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Finding a Niche or Digging a Rut?

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One of the most common pieces of advice medical trainees receive is to "find your niche." This advice often comes from well-meaning advisors, often with more than a few white hairs, who are passing down the same advice they received as trainees. In the past, success in academic medicine was best achieved by finding a particular sub-subfield of clinical expertise within one's specialty that had not yet been developed or studied and publishing as many papers as one could, therefore attaching one's name indelibly to the area. This was expected to lead to speaking invitations and opportunities to teach about one's focus area, and ultimately the chance to become a leader in the field–the definition of success.

However, there are downsides to the dogged pursuit of a single focus area, especially when trainees are asked to define a niche essentially by finding "what is left that hasn't been studied." With the explosion of technology available to the millennial learner (1) and an ever-growing quantity of scientific publications (over 24 million total citations in MEDLINE as of 2017), (2) the amount of information one can access is at times overwhelming. Finding an area that has not yet been explored in a meaningful fashion has become more and more difficult, forcing those looking for a niche to either reinvent the wheel by studying subjects that have already been investigated (and therefore not making a significant new contribution to the field) or to develop a focus area so small that the potential downstream impact becomes almost miniscule. Too often, I see the latter–trainees feeling the need to take on projects (and later on grants and career paths) that they do not have an innate interest in and have little chance of making a current or future impact on medical care simply because it is the only niche they perceive is left or the only one available to them given other life circumstances.

Burnout is an immense issue for today's medical students and physicians with rates of over 50 percent, well above that in the general United States population. (3) While burnout rates differ by age, sex, specialty and many other areas, one common theme is that those physicians who spend little (less than 20 percent) of their work effort on activities they find most personally meaningful have burnout rates almost three times as high as those who spend at least 20 percent of their time on activities that they find meaningful. (4, 5) I would argue that by telling trainees to "find your niche"–and in so doing place the emphasis not on what they are passionate about but what presents the best opportunity for publication and grants in a tiny sub-area of a field they may or may not have an interest in–puts them at risk for future burnout (especially if they select an area that is "available" but not personally meaningful. We are essentially advising our trainees to dig themselves into a rut.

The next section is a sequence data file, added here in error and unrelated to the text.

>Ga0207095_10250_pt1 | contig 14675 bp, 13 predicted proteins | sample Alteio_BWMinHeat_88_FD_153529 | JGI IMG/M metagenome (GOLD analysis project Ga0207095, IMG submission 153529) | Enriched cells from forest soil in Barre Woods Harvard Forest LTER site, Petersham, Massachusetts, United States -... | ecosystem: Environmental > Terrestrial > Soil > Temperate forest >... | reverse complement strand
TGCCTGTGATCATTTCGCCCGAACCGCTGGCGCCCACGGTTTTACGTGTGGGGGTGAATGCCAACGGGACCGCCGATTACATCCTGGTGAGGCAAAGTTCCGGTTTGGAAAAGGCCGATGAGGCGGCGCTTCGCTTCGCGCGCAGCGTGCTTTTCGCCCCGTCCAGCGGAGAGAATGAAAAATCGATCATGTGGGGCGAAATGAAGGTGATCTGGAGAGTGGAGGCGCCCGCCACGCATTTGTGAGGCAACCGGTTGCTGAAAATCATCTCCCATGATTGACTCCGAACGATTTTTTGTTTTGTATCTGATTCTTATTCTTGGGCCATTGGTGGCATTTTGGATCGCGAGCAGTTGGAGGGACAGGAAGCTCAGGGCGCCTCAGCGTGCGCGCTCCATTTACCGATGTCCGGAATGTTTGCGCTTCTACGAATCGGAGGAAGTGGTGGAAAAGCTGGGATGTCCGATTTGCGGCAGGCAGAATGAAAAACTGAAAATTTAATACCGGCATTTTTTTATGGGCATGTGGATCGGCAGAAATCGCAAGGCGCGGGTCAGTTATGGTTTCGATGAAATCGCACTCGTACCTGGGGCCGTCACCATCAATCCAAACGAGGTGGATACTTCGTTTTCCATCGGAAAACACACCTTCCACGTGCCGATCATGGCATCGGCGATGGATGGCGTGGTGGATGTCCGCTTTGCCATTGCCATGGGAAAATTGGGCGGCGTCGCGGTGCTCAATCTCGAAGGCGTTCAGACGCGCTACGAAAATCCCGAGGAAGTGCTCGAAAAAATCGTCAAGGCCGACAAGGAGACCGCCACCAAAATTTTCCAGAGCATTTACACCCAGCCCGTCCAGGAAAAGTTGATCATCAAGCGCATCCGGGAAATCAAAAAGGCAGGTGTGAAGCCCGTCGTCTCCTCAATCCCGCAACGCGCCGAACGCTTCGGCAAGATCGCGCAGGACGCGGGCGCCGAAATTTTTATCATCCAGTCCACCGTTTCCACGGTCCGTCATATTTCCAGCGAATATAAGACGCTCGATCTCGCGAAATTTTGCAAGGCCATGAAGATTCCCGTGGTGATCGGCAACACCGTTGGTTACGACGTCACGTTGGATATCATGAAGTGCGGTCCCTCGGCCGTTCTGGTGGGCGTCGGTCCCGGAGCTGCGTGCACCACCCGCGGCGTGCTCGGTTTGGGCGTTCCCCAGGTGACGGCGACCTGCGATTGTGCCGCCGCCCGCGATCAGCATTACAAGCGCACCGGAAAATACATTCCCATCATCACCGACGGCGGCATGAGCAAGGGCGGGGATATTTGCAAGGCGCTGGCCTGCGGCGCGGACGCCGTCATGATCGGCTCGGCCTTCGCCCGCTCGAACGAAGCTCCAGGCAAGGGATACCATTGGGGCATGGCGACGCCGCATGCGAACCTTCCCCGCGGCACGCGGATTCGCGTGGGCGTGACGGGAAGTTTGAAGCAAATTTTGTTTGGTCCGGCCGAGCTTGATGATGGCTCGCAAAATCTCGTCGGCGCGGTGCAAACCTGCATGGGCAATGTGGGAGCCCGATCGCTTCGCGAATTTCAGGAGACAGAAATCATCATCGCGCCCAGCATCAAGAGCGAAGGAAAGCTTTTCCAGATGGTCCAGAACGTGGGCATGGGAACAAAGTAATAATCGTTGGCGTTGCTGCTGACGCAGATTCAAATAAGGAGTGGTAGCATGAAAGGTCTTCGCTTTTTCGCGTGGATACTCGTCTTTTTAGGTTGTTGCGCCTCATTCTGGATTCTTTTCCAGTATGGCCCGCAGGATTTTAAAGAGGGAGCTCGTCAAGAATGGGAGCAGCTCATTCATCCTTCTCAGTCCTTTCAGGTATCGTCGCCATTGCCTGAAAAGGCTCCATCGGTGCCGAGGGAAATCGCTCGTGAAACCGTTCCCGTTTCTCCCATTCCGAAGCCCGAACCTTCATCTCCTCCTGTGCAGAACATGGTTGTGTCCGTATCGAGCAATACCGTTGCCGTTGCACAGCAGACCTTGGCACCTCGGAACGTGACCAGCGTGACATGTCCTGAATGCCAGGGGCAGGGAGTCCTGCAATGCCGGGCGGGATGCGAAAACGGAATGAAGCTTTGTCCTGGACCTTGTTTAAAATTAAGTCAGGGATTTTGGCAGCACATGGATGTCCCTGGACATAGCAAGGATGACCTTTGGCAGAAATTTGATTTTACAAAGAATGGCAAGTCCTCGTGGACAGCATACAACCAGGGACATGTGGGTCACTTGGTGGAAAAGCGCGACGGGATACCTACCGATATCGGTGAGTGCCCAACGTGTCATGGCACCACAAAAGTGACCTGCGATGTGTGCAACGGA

Times have changed. We should no longer tell our trainees and medical mentees simply to "find your niche," but to instead focus on finding what has true meaning for them. Learning to live and develop one's career authentically in a world that still places an undue and antiquated emphasis on number of publications and impact factors can be incredibly challenging, but I believe that it is the right decision in the end and will lead to significantly higher career satisfaction and sense of personal accomplishment.

My advice to trainees is ultimately this: Find your passion and pursue it; once you do, your "niche" will develop on its own. It may be a clinical, research, educational, or leadership niche–or any number of other potential types of niches–but the most important thing is that it is a representation of what you truly care about. The best niche is an authentic one.


  1. Desy JR, Reed DA, Wolanskyj AP. Milestones and Millennials: A Perfect Pairing. Competency-Based Medical Education and the Learning Preferences of Generation Y. Mayo Clin Proc 2017; 92(2): 243-50.
  2. NIH U.S. National Library of Medicine. "Detailed indexing statistics: 1965-2017." Available at: Accessed 11/19/2018.
  3. Dyrbye LN, West CP, Satele D et al. Burnout among US medical students, residents, and early career physicians relative to the general US population. Acad Med 2014; 89(3): 443-51.
  4. Shanafelt TD, West CP, Sloan JA et al. Career fit and burnout among academic faculty. Arch Intern Med 2009; 169: 990-95.
  5. West CP, Dyrbye LN, Shanafelt TD. Physician burnout: contributors, consequences and solutions. J Intern Med 2018; 283(6): 516-29.
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